turned again the captivity—that is, restored from it (Job 39:12; Ps 14:7; Pr 12:14). Hengstenberg translates: "When the Lord turned Himself to the turning of Zion" (see Margin), God returns to His people when they return to Him (De 30:2, 3).

1 When the Lord turned again the captivity of Zion, we were like them that dream.

2 Then was our mouth filled with laughter, and our tongue with singing: then said they among the heathen, The Lord hath done great things for them.

3 The Lord hath done great things for us; whereof we are glad.

4 Turn again our captivity, O Lord, as the streams in the south.

5 They that sow in tears shall reap in joy.

6 He that goeth forth and weepeth, bearing precious seed, shall doubtless come again with rejoicing, bringing his sheaves with him.

Psalm 126:1

"When the Lord turned again the captivity of Zion, we were like them that dream" Being in trouble the gracious pilgrims remember: for their comfort times of national woe which were succeeded by remarkable deliverances. Then sorrow was gone like a dream, and the joy which followed was so great that it seemed too good to be true, and they feared that it must be the vision of an idle brain. So sudden and so overwhelming was their joy that they felt like men out of themselves, ecstatic, or in a trance. The captivity had been great, and great was the deliverance; for the great God himself had wrought it: it seemed too good to be actually true: each man said to himself, -

"Is this a dream? O if it be a dream,

Let me sleep on, and do not wake me yet."

It was not the freedom of an individual which the Lord in mercy had wrought, but of all Zion, of the whole nation; and this was reason enough for overflowing gladness. We need not instance the histories which illustrate this verse in connection with literal Israel; but it is well to remember how often it has been true to ourselves. Let us look to the prison-houses from which we have been set free. Ah, me, what captives we have been! At our first conversion what a turning again of captivity we experienced. Never shall that hour be forgotten. Joy! Joy! Joy! Since then, from multiplied troubles, from depression of spirit, from miserable backsliding, from grievous doubt, we have been emancipated, and we are not able to describe the bliss which followed each emancipation.

"When God reveal'd his gracious name

And changed our mournful state,

Our rapture seem'd a pleasing dream.

continued...THE ARGUMENT

This Psalm was composed by Ezra, or some other man of God, at the return of Israel from Babylon.

The church, celebrating and praising God for her return out of the Babylonian captivity, Psalm 126:1-3, prayeth him to perfect his work, and foretelleth the good success thereof, Psalm 126:4-6.

Turned again the captivity of Zion, i.e. brought the captive Israelites out of Babylon into their own land.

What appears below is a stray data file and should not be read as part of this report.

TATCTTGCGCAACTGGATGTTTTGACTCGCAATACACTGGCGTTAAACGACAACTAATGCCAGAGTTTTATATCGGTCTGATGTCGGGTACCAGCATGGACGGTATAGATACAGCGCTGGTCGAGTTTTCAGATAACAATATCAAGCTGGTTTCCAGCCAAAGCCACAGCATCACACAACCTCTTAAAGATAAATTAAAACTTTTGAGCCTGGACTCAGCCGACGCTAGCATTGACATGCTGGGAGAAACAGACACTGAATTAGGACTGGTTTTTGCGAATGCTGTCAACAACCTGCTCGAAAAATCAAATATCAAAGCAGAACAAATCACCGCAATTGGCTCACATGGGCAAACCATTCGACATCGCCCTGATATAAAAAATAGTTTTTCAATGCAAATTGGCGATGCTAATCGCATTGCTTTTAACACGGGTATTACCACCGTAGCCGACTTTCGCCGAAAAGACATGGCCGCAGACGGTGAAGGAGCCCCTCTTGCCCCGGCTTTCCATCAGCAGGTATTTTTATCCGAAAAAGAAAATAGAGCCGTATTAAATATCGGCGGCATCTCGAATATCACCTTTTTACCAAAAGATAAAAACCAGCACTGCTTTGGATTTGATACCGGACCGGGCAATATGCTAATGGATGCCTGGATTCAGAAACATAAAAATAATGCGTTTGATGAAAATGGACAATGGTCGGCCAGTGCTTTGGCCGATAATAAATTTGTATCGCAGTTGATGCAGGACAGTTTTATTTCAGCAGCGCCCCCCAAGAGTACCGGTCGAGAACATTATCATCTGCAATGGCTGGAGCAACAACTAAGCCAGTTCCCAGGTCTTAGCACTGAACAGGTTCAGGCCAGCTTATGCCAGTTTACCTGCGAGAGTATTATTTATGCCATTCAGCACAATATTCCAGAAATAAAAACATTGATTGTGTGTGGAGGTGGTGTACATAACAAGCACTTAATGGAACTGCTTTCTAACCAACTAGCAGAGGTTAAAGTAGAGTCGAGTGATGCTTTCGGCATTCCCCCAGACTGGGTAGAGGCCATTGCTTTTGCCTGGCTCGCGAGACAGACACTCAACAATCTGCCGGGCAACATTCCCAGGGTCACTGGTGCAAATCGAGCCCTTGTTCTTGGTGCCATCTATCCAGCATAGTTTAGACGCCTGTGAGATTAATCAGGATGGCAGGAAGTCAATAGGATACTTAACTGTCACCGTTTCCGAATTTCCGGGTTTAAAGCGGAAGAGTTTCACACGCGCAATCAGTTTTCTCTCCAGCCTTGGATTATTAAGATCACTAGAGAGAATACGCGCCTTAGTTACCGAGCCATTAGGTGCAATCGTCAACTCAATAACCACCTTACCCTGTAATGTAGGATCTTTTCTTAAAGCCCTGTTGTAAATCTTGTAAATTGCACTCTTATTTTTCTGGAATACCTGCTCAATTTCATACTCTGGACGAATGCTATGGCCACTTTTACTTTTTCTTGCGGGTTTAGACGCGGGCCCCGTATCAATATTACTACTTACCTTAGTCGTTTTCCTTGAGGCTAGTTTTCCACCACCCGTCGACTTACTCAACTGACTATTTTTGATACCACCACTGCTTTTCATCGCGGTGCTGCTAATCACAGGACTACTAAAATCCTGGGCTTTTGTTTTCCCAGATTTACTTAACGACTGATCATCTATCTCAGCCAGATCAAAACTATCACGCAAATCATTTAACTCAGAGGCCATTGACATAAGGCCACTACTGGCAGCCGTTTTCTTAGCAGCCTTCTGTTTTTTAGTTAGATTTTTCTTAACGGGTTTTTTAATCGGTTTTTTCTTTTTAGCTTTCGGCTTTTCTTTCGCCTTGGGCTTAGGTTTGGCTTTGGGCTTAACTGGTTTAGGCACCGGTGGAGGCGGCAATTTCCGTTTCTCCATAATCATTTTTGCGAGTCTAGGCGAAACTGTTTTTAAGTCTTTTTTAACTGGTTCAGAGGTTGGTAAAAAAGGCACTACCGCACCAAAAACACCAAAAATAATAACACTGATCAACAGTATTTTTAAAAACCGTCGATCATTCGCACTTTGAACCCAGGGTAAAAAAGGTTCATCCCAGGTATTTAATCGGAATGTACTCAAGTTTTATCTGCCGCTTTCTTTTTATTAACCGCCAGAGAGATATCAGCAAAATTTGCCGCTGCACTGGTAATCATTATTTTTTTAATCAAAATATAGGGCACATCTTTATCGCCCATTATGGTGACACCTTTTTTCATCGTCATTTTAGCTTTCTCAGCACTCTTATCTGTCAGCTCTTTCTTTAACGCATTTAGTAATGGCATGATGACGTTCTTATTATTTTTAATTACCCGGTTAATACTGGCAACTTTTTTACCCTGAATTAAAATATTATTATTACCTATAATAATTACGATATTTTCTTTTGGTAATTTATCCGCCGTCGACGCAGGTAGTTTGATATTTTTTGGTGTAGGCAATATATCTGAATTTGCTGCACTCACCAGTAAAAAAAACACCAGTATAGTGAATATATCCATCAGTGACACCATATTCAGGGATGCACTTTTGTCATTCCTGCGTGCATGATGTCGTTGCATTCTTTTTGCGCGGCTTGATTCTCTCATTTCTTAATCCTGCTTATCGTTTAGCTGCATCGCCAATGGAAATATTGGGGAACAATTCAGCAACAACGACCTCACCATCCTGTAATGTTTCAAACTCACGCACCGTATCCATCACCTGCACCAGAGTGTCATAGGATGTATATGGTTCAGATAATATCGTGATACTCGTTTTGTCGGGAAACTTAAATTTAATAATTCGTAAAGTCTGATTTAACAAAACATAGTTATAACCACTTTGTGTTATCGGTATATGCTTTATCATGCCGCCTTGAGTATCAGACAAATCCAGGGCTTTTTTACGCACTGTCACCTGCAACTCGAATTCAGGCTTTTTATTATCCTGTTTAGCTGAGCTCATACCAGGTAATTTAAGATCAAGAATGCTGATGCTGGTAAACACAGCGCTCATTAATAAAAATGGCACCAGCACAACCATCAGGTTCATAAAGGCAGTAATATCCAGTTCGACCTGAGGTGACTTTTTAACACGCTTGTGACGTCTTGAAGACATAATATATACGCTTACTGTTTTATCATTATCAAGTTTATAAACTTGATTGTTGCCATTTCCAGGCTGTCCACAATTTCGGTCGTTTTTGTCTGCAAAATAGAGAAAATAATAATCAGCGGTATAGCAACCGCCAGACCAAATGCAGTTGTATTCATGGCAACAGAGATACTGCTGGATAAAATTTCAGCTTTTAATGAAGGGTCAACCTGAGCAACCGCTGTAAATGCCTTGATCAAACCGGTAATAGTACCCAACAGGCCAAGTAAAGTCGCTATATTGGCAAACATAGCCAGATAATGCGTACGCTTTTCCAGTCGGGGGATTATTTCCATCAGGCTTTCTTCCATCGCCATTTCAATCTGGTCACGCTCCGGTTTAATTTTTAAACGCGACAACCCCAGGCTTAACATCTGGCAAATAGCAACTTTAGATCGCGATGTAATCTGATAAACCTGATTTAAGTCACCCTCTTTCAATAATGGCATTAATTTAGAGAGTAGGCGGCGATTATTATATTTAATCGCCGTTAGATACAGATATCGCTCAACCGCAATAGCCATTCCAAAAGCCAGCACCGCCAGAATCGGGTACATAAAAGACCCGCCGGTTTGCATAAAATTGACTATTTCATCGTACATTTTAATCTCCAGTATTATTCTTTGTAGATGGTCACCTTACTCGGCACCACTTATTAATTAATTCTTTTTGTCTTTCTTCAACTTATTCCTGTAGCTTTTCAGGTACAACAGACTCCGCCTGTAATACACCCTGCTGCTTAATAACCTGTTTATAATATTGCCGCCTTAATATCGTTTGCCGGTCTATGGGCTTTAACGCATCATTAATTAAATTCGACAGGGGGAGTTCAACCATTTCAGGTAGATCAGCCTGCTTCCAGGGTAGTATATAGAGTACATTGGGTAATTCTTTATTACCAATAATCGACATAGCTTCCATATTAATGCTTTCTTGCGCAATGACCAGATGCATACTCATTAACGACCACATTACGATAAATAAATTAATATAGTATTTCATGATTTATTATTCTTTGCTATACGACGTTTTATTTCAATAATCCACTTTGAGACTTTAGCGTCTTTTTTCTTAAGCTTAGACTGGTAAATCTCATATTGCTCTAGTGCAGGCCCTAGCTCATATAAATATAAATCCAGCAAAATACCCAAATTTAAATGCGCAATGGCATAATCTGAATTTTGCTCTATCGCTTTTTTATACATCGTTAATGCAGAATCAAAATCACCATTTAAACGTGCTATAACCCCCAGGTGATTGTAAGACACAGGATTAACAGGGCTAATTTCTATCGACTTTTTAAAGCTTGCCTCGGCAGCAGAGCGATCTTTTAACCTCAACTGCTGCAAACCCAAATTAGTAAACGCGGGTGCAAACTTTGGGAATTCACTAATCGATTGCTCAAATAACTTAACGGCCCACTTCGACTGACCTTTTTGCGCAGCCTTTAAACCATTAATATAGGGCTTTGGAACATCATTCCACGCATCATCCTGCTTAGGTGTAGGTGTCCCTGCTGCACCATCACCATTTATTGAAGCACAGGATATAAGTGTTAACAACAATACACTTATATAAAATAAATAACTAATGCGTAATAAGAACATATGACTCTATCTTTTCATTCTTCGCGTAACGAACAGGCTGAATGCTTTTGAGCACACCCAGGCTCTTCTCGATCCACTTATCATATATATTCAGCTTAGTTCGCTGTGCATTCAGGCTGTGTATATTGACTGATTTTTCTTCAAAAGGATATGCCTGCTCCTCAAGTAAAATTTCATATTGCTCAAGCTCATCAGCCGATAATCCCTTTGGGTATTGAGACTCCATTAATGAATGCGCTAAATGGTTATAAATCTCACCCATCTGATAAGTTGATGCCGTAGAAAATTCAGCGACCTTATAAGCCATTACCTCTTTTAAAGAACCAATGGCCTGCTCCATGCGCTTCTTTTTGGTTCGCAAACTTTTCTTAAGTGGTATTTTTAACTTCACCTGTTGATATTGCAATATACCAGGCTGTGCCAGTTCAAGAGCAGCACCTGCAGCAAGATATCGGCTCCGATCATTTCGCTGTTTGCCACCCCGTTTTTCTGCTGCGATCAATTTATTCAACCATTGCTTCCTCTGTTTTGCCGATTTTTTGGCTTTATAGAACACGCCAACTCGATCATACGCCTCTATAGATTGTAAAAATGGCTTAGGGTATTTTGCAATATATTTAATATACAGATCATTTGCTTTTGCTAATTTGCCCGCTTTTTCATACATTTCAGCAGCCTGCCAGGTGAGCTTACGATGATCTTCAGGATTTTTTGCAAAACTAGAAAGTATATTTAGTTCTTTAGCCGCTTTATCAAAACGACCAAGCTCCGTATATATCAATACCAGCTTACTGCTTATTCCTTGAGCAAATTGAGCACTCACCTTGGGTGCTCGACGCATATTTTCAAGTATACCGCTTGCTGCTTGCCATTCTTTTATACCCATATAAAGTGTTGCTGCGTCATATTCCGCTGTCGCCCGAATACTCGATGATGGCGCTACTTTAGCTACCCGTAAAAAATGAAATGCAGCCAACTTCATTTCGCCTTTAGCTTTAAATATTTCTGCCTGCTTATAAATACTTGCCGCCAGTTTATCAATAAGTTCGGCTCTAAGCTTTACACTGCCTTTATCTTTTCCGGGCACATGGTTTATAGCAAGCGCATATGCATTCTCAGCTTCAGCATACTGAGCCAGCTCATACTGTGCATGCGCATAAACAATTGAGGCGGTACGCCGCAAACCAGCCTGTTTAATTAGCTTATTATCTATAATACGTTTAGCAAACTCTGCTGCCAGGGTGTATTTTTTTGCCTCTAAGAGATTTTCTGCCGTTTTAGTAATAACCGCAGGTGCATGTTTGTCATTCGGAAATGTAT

We were like them that dream; we were so surprised and astonished with the report of such a favour, that we could not believe our own eyes and ears, but thought it to be but a dream or delusion of our own fancies; as is usual in matters of great joy, as Genesis 45:26 Luke 24:11 Acts 12:9.

When the Lord turned again the captivity of Zion,.... Or returned the Jews from their captivity in Babylon; who are called Zion, from the city of David, built on Mount Zion, which was in Judea, and adjoined to Jerusalem, the metropolis of the kingdom; and because they were the godly who were concerned for Zion in a spiritual sense, or the church of God, and the interest of religion, whose spirits the Lord stirred up to come out of Babylon, upon the proclamation by Cyrus, when those that were more worldly and carnal stayed behind; as also because the chief mercy in returning the captives was the rebuilding the temple on Mount Zion, and the restoration of religious worship; which gave the religious captives in Babylon great concern, Psalm 137:1. This deliverance of the captives, though it was by Cyrus as an instrument, yet it was the Lord's work; which he employed him in, and stirred him up to do, and therefore is ascribed to him. And though this is expressed in the past tense, yet it may be put for the future; and be considered as a prophecy of it, and which the following word seems to confirm; and especially the prayer, Psalm 126:4; for the return of the captivity seems to require it should: and may not only literally respect the return of the captives in Babylon, but the conversion of the Jews in the latter day, and their deliverance from their present captivity; which is expressed sometimes by the Lord's bringing again Zion, and returning the captivity of the Jews, and their being turned to the Lord, Isaiah 52:8; and may be applied to spiritual and eternal redemption by Christ, of which the deliverance from Babylon was a type; and is sometimes expressed in the same language, Psalm 14:7; and the people redeemed are often signified by Zion, and are by nature captives to sin, Satan, and the law; from whence they are redeemed by Christ, whose work alone it is, Isaiah 1:27;